NEW YORK (Reuters) - Industrial and medical conglomerate Danaher Corp (DHR.N) reported lower quarterly earnings, cut its full-year forecast and said it would speed up cost-cutting to protect profit margins in a worsening economic environment.
The company said on Thursday that it would spend $100 million this year to restructure operations and reduce expenses, double its earlier plans. It also warned that a stronger dollar would trim profits.
Although U.S. markets were strong in the second quarter, the company is “on alert” because it sees “hairline fractures” in its life sciences and test-and-measurement businesses, Chief Executive Larry Culp said. He said the decision to boost spending on restructuring might prove conservative but seems right at the present time.
“We’re seeing customers hesitate to write (orders),” Culp said on a conference call. “In other cases, projects are being pushed out a little more than we would have anticipated.”
He said an expected rebound in sales in China may not come as soon as had been expected, but other emerging markets remain strong.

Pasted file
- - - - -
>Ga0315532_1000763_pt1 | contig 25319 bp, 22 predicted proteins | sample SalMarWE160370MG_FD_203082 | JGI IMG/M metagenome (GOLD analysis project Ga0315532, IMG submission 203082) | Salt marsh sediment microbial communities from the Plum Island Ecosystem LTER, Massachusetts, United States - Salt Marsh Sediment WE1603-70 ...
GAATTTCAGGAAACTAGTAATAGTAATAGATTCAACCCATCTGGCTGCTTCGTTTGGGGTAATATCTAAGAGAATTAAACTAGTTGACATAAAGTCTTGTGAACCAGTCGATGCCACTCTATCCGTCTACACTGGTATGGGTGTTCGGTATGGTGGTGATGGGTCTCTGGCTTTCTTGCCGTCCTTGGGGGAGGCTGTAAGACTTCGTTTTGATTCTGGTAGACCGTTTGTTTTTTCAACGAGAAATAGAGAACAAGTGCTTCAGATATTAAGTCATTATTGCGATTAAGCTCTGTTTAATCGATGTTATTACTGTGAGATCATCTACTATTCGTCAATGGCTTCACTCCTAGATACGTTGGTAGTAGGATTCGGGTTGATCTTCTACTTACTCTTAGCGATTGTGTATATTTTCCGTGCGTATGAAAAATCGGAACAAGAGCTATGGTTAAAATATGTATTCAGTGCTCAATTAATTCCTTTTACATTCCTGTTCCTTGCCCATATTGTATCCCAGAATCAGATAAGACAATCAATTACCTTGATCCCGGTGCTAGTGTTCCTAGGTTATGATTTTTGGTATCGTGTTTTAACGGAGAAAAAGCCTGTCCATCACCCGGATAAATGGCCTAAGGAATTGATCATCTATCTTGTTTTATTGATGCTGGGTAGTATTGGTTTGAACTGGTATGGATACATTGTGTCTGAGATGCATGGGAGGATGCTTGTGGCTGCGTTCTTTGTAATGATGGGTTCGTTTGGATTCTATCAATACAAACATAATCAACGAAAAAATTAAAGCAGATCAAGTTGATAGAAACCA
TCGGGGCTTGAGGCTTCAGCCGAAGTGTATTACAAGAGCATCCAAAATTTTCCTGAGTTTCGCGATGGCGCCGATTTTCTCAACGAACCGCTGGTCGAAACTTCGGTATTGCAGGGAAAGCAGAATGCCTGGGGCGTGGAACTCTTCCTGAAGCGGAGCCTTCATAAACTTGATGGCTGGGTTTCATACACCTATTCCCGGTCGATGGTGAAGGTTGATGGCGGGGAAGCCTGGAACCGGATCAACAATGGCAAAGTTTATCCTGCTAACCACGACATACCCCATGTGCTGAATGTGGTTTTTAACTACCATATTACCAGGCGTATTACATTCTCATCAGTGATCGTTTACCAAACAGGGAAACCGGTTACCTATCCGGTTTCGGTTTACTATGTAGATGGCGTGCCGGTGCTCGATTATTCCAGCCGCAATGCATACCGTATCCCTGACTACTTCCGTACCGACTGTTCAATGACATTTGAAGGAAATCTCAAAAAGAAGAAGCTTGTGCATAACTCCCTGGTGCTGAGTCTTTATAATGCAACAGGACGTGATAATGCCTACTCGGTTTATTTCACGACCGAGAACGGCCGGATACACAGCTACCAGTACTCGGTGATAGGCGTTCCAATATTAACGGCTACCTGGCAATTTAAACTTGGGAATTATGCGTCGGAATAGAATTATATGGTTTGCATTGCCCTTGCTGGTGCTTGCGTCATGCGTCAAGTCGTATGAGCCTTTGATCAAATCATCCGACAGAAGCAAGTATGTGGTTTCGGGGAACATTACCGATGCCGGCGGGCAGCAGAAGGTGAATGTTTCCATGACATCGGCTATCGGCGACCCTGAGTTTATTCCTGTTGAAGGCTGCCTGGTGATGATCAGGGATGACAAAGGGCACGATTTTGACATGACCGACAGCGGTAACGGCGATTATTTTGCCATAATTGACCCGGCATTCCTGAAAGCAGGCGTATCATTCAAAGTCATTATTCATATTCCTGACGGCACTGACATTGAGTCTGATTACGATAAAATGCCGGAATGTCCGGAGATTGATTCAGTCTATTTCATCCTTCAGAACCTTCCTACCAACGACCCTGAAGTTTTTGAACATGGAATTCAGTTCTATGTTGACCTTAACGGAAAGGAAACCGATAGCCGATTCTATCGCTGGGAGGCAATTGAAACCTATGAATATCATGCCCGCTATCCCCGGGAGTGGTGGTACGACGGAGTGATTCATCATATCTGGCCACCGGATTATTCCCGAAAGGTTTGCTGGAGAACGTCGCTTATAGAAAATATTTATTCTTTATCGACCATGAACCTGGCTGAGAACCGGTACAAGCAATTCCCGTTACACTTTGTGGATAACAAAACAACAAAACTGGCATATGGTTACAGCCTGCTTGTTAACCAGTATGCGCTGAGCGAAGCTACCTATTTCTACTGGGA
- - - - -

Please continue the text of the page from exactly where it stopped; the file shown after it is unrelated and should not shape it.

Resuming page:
Danaher shares were down 1.9 percent in premarket trading.
Second-quarter net income fell to $600.1 million, or 84 cents per share, from $648.8 million, or 94 cents per share, a year earlier, when discontinued operations contributed to profits.
Excluding one-time items, profit was 81 cents a share, in line with analysts’ average forecast, according to Thomson Reuters I/B/E/S.
Sales rose 25 percent to $4.6 billion, also in line with forecasts, with acquisitions accounting for the bulk of the growth. Danaher completed its $5.8 billion purchase of U.S. medical diagnostics company Beckman Coulter last year.
The Beckman deal helped double second-quarter sales in Danaher’s life sciences and diagnostics segment, which serves hospitals and labs.
Sales of test and measurement, environmental and industrial technology were also higher, while Danaher’s dental segment showed lower revenue.
Demand was strongest in North America and emerging markets, while Western Europe was “essentially flat,” Danaher said in a regulatory filing.
Washington-based Danaher, which derives about a quarter of its sales and profits from Europe, said it expects a full-year profit of $3.19 to $3.26 a share, down from a previous forecast of $3.25 to $3.35. Analysts’ average estimate was $3.30.
The company said it was optimistic about acquisitions and has carried out eight of them since the start of the year, spending almost $1 billion. It said it could spend $5 billion on mergers and acquisitions over the next two years.
Reporting by Nick Zieminski in New York; Editing by Maureen Bavdek and John Wallace